"It is, alas, complicated to manufacture and requires extraordinary gunmaking skill." This is how author Terry Wieland described the challenge confronting those who would try to replicate the fabled Rigby-Bissell rising-bite action. For decades, gunmakers have talked about doing this, but it was Butch Searcy who took it on.

The "rising bite" is a third fastener, a loop extension of the top rib that slots into a corresponding U-shaped trough in the standing breech. Then, like a badger emerging from its hole, the locking tab rises into the barrel loop from within the action as the toplever closes. Its appeal is perceived strength, a kind of gee-whiz novelty and, to some degree, the difficulty of its manufacture (at least in the days before computerized, multi-axis machining). Thomas Bissell’s Patent No. 1141 of 1879 became the foundation for J. Rigby & Co.’s best guns and, ever since, it has been known as the Rigby-Bissell Design.

Its use continued until the mid-1920s, when increasing manufacturing costs and the shrinking post-WWI market for bespoke guns led to its demise. Total production is unknown, but it was likely about one thousand. Today, thanks to a resurgent interest in rising-bite actions as well as their overall quality, these vintage Rigby guns are becoming increasingly pricey.

We know of no comparative testing that establishes the rising-bite as stronger than other actions, but many connoisseurs believe it is. Furthermore, nothing about bespoke guns satisfies a need; such guns are all about "want" and for decades certain aficionados have wanted the rising-bite to return. Butch Searcy was intrigued by the mechanism and finally decided to build it to give his customers another option. Roger Sanger, a collector from Sun Valley, Idaho, loaned Butch a pair of 1903 rising-bite Rigby 12-bores. Butch took off the key dimensions and loaded them into a CNC machining center, then set about programming the computer—a nights-and-weekends job while meeting his order commitments. The outcome, a .470NE, debuted at the 2010 Safari Club International show in Reno. A greatly enhanced version will be at SCI 2011.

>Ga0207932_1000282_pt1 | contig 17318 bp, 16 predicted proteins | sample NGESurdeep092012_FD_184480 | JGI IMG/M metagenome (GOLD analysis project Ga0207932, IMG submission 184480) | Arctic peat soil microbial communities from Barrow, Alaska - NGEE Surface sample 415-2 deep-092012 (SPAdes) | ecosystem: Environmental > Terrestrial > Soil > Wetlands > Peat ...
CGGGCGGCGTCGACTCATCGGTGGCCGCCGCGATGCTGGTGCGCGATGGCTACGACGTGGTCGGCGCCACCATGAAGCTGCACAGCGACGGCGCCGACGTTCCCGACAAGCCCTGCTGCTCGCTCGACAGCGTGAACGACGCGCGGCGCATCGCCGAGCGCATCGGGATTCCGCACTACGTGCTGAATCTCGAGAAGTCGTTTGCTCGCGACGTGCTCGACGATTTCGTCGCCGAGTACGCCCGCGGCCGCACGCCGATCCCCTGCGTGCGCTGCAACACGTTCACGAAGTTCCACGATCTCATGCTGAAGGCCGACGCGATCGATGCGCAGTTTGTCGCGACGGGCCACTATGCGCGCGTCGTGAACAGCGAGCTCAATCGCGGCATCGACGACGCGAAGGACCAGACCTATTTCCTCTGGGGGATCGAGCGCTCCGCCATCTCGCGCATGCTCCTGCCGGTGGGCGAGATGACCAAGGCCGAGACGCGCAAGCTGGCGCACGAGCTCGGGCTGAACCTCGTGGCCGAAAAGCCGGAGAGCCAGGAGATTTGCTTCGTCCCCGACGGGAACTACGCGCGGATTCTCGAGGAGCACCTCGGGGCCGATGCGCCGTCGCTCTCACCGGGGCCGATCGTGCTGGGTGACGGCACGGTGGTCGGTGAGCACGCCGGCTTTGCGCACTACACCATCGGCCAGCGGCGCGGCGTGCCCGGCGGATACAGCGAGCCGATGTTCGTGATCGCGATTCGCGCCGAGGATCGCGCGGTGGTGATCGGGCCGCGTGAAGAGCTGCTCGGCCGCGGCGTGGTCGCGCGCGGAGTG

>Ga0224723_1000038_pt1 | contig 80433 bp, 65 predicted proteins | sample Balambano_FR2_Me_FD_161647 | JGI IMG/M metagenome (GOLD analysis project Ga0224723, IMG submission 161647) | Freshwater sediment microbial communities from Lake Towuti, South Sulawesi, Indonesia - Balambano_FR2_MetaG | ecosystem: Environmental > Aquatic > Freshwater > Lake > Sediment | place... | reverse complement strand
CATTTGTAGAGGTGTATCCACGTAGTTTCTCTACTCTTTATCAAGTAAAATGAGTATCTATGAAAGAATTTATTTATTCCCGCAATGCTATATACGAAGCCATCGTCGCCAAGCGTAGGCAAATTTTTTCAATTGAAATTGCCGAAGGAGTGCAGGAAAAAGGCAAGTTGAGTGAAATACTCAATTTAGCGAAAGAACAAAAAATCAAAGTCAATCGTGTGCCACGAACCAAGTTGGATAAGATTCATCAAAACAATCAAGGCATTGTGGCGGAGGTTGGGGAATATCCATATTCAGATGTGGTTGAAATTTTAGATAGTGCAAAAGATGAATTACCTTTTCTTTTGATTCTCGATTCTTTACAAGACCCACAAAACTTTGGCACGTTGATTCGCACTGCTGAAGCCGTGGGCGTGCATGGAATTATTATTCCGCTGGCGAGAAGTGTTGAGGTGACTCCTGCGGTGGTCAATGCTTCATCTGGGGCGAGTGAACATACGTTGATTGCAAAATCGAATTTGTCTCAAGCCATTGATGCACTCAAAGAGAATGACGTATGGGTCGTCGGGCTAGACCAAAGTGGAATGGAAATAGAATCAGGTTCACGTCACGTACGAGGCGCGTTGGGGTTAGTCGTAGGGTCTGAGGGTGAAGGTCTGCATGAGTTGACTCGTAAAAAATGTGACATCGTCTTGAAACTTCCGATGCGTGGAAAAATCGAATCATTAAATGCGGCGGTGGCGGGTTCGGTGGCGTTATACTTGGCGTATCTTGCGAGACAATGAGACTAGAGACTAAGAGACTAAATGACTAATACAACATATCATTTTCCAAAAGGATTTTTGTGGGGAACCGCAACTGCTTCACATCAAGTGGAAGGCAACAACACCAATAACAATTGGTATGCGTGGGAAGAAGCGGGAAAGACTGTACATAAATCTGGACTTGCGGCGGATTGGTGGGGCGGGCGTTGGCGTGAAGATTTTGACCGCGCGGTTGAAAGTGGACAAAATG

No one would suggest that a top-grade Rigby rising-bite gun was ever unworthy of London Best status, yet the original had two characteristics that fall outside the accepted definition of "best": The floor of the receiver is pierced, thus exposing the bottoms of the barrel lumps; and the gun is not stocked to the fences. Searcy’s modern rising-bites have solid floors and they are, in fact, stocked to the fences. Prices start at $45,000. Searcy also offers the traditional rebated, Rigby-style lockplates, if so desired, as well as extra sets of shotgun barrels or any other feature.

More than a century ago, the 26th President of the United States, Theodore Roosevelt, said, "Every man owes a portion of his time & income to the business or industry in which he earns a living." Americans enjoy the most liberal firearm rights on earth, but for many decades a variety of forces have been trying to restrict or eliminate those rights. The National Rifle Association of America was formed ( in 1871, and today it has four million dues-paying members. Its most important function is protecting firearm freedoms for all Americans. Butch, like President Roosevelt before him, is a Life Member of the NRA, and he has to date donated four rifles to the group to help raise funds.

(He has also donated 10 rifles to Safari Club International, four to the Dallas Safari Club and even two rifles to my granddaughter’s softball league. Kim Rhode, who won two gold medals and a bronze in Olympic doubles trap, has also received Butch’s support. In honor of her achievements, Butch presented her a .375 H&H double rifle with gold inlays in the likeness of her medals, five Olympic rings and her shooting a clay bird. Kim took the rifle to Zimbabwe and used it to shoot a Cape buffalo.)

Steve Helsley of El Dorado Hills, California is a retired law enforcement executive, a consultant to the National Rifle Association, a technical adviser to the Association of Firearm and Tool Mark Examiners, a firearms historian and photographer and a widely published author. He recently co-authored Hemingway’s Guns The Sporting Arms of Ernest Hemingway.

If you get to tour the Searcy factory, beware. On my first visit, after I’d examined a couple of rifles, Butch innocently asked, "Would you like to see the .600 Nitro?" "Yes" was hardly out of my mouth before he flipped it across the room to me, muzzles over buttstock. My brain was processing frantically: A .600 double weighs 16 pounds and costs five times more than my first house . . . and he’s THROWING IT AT ME?! Miraculously, I plucked it out of the air with no injuries to it or me. I’d been had! The "rifle" was rubber and weighed about a pound. Butch had built two real .600NEs for Steven Spielberg’s Jurassic Park—The Lost World, but the object of my torment was a look-alike prop. This was my official welcome to B. Searcy & Co., in Boron, California, home of the only All-American double rifle.